Alan Brand: Guilt about what I had, guilt because I got HIV, guilt because I didn’t think this could happen to me, guilt of what I had done to my family, my daughters – my loved ones, guilt guilt guilt.
Yolisa: Allan Brand is Group Wellness Manager at one of the leading hospitality and tourism companies. He is also a member of the South African National Aids Council [SANAC].
Alan Brand: All that just did is make it totally impossible for me to move forward, to seek help ‘ to face this thing head on.
Yolisa: Allan is one of three South Africans who share their experiences of living with HIV through the Red Ribbon Project. They write monthly diaries called ‘Dear diary’. So who is being addressed by dear diary?
Alan Brand: I’ve often thought about that ‘ who is dear diary [chuckles]? I think dear diary is myself. It’s a way of speaking to the third person because, at the end of the day, I think healing for me is about body mind and spirit. So how do we connect to that spirit side of ourselves? So when I say dear diary, it’ almost like I’m saying ‘dear spirit Alan ‘ this is what I’m feeling today’. However I am honestly conscious of the fact that people read it so I’m thinking of them as well. But when I release those words it’s as if I’m releasing them to the world.
Yolisa: And he’s well aware of the power of words.
Alan Brand: You see, you can do so much hurt with what you write, with what you say. Words can be hurtful and words can be so powerful to heal. So rather than letting words go out there that are damaging and hurtful ‘ rather put words out there that are healing and helpful.
Yolisa: Alan has been living with the virus for nine years. He says the first step towards accepting your status and living positively with it is to forgive yourself.
Alan Brand: The opposite of guilt is forgiveness. To me today, as I sit in front of you, I know and I’ve learned, HIV has taught me that forgiveness is the path to self love and self love ‘ a key to inner healing. I couldn’t begin to tell my daughters that I’m HIV positive, I couldn’t begin to tell other people that I’m HIV positive and live openly within the stigma that was still around ‘ it’s still there ‘ unless I had forgiven myself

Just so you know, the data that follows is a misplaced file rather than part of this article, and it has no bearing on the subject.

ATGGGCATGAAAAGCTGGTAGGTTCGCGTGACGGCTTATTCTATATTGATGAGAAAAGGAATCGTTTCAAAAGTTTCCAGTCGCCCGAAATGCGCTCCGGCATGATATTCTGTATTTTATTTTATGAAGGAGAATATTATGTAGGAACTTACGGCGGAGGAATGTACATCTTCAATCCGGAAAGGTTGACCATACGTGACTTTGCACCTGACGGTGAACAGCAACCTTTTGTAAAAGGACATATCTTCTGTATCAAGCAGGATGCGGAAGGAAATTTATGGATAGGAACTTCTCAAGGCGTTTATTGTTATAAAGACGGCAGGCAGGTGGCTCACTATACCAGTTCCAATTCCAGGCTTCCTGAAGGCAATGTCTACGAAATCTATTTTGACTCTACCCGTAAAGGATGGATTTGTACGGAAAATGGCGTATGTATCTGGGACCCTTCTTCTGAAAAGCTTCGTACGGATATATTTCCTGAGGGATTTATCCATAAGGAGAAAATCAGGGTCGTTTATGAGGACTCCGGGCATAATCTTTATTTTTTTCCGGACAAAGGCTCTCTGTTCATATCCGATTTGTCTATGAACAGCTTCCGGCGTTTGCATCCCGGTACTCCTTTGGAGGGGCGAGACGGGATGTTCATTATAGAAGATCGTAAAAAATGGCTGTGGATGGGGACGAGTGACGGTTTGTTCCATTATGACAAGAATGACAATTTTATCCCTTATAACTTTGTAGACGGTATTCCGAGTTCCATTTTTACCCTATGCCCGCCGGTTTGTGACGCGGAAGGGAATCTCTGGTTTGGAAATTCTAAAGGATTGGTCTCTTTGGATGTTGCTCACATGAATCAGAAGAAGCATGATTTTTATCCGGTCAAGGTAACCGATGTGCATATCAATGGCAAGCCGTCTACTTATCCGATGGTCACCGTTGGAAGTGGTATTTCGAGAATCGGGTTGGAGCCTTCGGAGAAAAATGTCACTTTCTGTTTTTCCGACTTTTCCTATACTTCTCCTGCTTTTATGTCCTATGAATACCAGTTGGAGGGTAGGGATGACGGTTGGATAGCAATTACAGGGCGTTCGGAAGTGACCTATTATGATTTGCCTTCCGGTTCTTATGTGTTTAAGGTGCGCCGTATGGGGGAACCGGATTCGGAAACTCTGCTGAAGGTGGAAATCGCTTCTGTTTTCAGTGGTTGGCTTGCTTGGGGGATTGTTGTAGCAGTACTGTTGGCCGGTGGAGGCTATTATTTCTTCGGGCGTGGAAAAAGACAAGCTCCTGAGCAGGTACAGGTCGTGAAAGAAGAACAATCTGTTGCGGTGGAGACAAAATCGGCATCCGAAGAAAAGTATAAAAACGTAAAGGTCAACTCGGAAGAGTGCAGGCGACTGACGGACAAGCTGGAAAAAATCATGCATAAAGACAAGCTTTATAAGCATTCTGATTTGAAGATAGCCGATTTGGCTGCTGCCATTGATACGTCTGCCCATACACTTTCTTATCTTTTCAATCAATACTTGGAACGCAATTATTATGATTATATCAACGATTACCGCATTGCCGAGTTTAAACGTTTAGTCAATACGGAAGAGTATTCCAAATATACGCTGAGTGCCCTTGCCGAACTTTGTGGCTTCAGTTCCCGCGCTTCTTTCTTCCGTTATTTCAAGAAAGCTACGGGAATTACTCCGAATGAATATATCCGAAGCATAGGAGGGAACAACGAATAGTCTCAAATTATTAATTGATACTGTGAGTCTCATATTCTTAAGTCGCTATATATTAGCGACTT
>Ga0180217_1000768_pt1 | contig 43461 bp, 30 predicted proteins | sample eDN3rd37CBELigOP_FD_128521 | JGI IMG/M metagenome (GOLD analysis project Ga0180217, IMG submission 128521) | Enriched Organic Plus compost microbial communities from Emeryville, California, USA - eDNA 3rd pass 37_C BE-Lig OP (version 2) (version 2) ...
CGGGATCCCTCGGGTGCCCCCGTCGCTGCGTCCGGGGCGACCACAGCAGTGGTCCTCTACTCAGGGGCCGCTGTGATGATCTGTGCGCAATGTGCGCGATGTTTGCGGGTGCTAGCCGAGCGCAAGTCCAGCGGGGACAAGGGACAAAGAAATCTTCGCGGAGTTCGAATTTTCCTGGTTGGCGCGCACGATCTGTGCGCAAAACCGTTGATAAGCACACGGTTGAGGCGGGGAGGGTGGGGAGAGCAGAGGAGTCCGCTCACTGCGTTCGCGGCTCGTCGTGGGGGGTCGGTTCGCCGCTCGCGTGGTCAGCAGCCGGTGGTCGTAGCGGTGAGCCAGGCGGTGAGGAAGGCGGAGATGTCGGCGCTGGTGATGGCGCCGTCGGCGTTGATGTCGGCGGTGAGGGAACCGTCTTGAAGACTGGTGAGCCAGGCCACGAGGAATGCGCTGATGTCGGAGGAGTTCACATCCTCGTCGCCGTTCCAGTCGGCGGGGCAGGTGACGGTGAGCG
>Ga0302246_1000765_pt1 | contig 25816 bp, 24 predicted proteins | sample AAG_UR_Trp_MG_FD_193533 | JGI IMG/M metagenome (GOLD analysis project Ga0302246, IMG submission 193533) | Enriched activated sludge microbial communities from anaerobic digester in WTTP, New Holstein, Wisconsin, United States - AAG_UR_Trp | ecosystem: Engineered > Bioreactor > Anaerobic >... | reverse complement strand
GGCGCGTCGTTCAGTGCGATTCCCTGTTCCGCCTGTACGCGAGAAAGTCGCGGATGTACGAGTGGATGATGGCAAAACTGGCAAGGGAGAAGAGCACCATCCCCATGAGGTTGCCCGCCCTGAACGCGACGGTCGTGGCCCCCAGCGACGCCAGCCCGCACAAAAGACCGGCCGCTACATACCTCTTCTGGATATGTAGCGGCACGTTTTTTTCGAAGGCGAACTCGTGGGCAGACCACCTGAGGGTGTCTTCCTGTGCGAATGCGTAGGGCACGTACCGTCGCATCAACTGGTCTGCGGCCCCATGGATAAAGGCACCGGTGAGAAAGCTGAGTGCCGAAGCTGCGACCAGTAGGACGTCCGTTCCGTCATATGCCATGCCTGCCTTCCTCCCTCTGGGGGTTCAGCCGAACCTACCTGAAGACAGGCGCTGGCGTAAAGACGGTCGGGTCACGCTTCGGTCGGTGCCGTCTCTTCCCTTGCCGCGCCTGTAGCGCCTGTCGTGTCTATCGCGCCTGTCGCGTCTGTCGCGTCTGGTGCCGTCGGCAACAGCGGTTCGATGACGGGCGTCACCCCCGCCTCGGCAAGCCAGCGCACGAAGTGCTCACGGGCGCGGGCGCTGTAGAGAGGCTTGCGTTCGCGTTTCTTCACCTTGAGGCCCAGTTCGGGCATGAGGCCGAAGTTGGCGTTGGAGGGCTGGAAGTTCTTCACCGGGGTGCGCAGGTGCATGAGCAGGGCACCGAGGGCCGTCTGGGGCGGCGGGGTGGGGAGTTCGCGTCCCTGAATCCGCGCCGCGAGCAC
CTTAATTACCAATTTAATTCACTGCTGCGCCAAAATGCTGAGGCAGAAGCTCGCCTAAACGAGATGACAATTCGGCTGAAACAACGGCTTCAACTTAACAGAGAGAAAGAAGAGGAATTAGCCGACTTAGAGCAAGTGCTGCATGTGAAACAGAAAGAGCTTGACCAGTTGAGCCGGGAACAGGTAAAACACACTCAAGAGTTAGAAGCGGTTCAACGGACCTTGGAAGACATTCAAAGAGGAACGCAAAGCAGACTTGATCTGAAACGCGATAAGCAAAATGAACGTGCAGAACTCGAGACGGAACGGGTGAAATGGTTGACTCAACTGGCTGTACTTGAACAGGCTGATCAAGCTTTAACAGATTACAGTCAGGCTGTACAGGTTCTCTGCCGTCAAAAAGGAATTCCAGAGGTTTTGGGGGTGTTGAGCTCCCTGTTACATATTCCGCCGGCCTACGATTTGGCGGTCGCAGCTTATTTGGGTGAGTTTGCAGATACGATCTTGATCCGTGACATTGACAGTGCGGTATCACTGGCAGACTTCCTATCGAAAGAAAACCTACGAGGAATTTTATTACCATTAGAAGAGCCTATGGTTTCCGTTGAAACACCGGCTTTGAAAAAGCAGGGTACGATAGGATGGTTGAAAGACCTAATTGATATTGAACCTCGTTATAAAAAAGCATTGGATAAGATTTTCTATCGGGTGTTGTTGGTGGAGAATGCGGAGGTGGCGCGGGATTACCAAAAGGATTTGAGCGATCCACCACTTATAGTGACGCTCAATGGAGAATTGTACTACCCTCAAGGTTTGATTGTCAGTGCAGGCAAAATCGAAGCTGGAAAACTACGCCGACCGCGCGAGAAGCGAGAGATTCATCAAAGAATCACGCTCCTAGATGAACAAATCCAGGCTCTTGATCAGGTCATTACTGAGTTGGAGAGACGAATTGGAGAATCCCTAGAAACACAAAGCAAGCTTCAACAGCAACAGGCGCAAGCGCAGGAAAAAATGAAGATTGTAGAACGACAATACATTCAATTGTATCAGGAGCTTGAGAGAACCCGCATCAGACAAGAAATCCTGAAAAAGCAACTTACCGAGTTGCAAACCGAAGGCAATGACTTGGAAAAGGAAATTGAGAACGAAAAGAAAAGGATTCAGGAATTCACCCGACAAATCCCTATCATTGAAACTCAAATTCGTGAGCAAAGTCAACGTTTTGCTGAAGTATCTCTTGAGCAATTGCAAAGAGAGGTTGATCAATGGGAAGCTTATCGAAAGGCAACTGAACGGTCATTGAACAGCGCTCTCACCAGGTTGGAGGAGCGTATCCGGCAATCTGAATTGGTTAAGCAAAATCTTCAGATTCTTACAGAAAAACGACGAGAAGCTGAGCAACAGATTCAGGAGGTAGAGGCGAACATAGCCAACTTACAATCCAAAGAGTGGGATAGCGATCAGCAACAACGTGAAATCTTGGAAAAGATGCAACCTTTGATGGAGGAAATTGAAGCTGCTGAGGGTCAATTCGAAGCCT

Yolisa: Alan has two daughters. Clearly a doting father, his face lights up when he talks about them. He says having their love and acceptance makes it easier for him to deal with the virus.
Alan Brand: My ability to cope is also strengthened by the fact that I have loved ones around me. I look around and I look at people who don’t get that. I see people who’re trying to fight HIV on their own and I think to myself ‘how can you’? If you were told you have cancer and you only have a few months to live, how on earth would you live?
Yolisa: Alan is well aware though that having a great support system is only part of the process.
Alan Brand: I put forward this persona of being incredibly together. You know ‘ all together. I mean, I had a very successful business, very successful at everything that I did and I always put forward this very together, very with it, well in control person. But deep down inside I carried a whole lot of guilt.
Yolisa: Today he leads a much more fulfilled life because he doesn’t carry the burden of guilt anymore.
Alan Brand: When I found that I could forgive myself and say ‘you know what; I’m also human, this is just a virus and that’s all it is and I got it. Can I forgive myself for having unprotected sex? Can I just forgive myself?’ And when I was able to start ‘ and it’s not easy. It’s easier to forgive someone who’s erred you; you very easily forgive someone else but yourself! Not easy. I just got to a place when I thought, you know what; I can’t go through life just lying to myself.
Yolisa: Alan disclosed to everyone in his family. Fortunately they all pledged their support.
He says the diary project also helps him put things in perspective.
Alan Brand: If you’re an accountant and the balance sheet doesn’t balance, an accountant gets the balance shit to balance and never be unbalanced again. That’s not life; that’s accounting [laughs]. In life you learn a lesson and funny enough two months down the line you actually need to learn the lesson again. You’ve almost forgotten or you need to go back. And so the diary helps when you start looking back and reading past things that you’ve written, you can say to yourself ‘oh my I’ve forgotten about that. That was so important to me, why have I dropped that?’
Yolisa: Alan started taking antiretrovirals two years ago. He says now that he’s got ‘inner healing and self love’. He’s in total control of his life ‘ happy and healthy.
Alan Brand: I always say to people, when you meet me, you meet Alan, and then I might tell you that I’m HIV positive. This whole concept of ‘I’m an HIV positive person’ is absolute nonsense. It’s like HIV comes first; then Alan walks behind it ‘ bowed lowly, you know. No! I walk boldly ahead and HIV follows with his head bowed low; it’s not in control. I am.